Games, Sustainability, And Expectations

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Lately, I got into the game “Portal Knights,” a charming Minecraft-meets-Action RPG video game. It takes a lot of lessons from various games and combines then for a solo or with-friends adventure in a broken world. There are a few polish issues, but for $20 there’s a lot of value.

The game also has optional downloadable content, from a fancy one with new stuff to simple ones with extra hats or buildable items. It all seems quite reasonable, but then I found online complaints about the game having a “money grab.”

Note that for $20 you get a pretty complete game people are supporing, even though it’s been out in Early Access and complete for over two years. It didn’t seem that way to me, but . . .

This made me think about the challenges that game publishing faces – and how much it costs.

  • First, people expect a supported game. But if you make your money on sales, then you need ways to keep paying for it unless you make a lot of money.
  • Second, many people expect games to be around for a long time – that requires some kind of support model.
  • Third, subscription fees of some kind seem to have long ago faded away.
  • Fourth, DLC and extras are reasonably accepted ways to keep the money coming. Heck, it goes back to Team Fortress 2 and hats.

We have expectations of long-term support and endurance of games in the video game community. But how do we reconcile that with the simple financial need to pay developers? Even when we do that, do we have a way to declare a game just simply “done” and move on?

I thought about this and simply realized . . . I don’t have an answer.

We want a way to get good games. We want a way to support them and have them grow. But the methods we have are piecemeal, or limited, controversial, or misused (loot boxes). There has to be something else out there we haven’t invented yet.

I’d like to see a lot more discussion on media production, monetization, and patronage. It’d be great for games, yes, but it might be something we can extend to other media. Right now, we’re probably too confined by current models, past ideas, and recent failures.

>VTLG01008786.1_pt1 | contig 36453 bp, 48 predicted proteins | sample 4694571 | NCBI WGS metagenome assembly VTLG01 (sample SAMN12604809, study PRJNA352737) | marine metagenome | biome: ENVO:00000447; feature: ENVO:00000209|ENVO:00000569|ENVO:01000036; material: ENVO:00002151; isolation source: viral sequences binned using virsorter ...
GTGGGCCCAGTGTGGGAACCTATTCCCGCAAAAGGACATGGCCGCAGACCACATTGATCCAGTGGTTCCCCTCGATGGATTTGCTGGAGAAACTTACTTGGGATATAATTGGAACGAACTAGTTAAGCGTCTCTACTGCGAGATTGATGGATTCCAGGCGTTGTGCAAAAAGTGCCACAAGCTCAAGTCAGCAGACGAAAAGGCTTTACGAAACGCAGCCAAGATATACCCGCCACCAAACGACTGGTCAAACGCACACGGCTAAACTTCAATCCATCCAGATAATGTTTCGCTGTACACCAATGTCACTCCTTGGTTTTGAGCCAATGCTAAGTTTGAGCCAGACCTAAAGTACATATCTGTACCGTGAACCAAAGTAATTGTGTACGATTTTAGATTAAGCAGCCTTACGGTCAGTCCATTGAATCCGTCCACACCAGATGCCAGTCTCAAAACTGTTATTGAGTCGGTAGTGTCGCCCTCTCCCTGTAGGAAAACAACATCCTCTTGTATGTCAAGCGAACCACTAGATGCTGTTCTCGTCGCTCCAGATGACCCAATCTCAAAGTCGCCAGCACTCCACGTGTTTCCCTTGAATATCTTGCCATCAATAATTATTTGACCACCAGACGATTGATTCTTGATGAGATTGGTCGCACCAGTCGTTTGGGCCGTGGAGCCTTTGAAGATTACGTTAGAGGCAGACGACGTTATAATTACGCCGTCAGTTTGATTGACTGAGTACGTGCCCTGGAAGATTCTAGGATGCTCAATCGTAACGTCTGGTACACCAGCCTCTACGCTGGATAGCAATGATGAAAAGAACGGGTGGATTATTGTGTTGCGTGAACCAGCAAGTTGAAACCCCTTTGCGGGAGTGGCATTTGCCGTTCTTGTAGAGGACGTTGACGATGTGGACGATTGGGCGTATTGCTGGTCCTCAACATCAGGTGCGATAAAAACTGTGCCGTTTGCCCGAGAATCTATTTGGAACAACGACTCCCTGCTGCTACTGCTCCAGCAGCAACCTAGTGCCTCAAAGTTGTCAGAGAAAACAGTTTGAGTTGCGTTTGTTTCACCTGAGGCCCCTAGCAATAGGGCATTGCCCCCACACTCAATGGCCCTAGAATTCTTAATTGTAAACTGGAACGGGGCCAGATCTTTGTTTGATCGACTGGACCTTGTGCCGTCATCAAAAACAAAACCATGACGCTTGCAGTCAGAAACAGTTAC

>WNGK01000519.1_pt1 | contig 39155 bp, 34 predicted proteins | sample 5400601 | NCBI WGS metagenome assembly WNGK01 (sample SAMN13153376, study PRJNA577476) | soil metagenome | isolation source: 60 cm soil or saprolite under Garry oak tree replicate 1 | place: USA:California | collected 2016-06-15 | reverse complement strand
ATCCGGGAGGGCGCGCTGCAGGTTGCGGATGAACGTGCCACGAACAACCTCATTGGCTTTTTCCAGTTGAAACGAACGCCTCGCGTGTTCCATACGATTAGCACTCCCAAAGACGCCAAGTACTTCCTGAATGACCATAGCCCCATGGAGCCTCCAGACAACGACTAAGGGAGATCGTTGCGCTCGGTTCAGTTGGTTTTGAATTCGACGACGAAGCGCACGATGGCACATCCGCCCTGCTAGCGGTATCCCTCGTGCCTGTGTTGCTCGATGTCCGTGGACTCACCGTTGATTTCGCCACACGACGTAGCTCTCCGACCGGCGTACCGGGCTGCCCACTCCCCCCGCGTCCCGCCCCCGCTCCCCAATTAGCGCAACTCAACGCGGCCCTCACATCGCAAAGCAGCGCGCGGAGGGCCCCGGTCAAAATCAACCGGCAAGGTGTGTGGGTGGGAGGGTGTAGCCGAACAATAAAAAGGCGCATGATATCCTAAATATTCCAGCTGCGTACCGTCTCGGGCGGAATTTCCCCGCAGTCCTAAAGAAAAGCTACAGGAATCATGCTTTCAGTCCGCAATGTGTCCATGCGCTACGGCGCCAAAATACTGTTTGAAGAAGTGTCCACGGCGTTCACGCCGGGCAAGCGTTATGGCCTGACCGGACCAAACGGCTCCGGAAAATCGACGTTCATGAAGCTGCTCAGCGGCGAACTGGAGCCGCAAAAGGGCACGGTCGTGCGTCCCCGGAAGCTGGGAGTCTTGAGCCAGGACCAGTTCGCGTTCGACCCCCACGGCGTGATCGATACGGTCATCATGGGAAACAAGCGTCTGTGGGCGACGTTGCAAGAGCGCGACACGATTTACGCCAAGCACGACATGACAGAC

Steven Savage

It’s Fine To Spend Money

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America has a weird approach to money.  On one level, we love to spend it (if we have it) to judge by the things that people buy.  On another level, we continuously shame people for buying things. It’s a strange duality – until you think about it for a few minutes.

Americans believe money is a measure of virtue.  We believe having it shows virtue (even if someone inherited it or made it in questionable ways).  We believe spending it somehow shows virtue as long as it’s the right things.  To have money and spend it has a weird moral quality – if you’re the right person or kind of person.

On the other hand, we view the wrong people spending things on the wrong things to be bad.  Millennials get constantly bashed for A) wasting money while B) killing industries by not buying stuff they can’t afford anyway.  I’m sure you’ve encountered various cases of some scold telling you not to buy things – that they, of course, would do.

Me, I’m frugal.  OK, I’m quite cheap in some ways.  I am the last person to tell someone to spend money for no good reason.  So I’d like to chime in that it’s damn fine to spend money on things because sometimes it makes sense and is better than saving it.  Use this the next time you feel guilty, or some jerk decides to make you feel guilty.

Here’s where I think it’s damned fine to spend money.

Sometimes it’s fun.  There’s nothing wrong with fun.  People need more fun in their lives as far as I’m concerned.  So go, spend, have fun.

Sometimes it’s therapeutic.  I mean if a bar of chocolate or a mimosa makes you feel better, spend the money.  Indulge, feel better – I learned from my studies on diet and exercise that indulgences can be incredibly valuable to sanity.

It saves time.  Pay for that food to be delivered, pay for that restaurant to send you a pizza, spring for postage.  If time is money, sometimes you have to spend money to save time.

Capability.  Maybe you need to spend money on something you can’t do yourself due to not having the skills, illness, physical limitations, etc.  Know what, it’s fine to spring for someone to clean the apartment if you can’t, I mean seriously.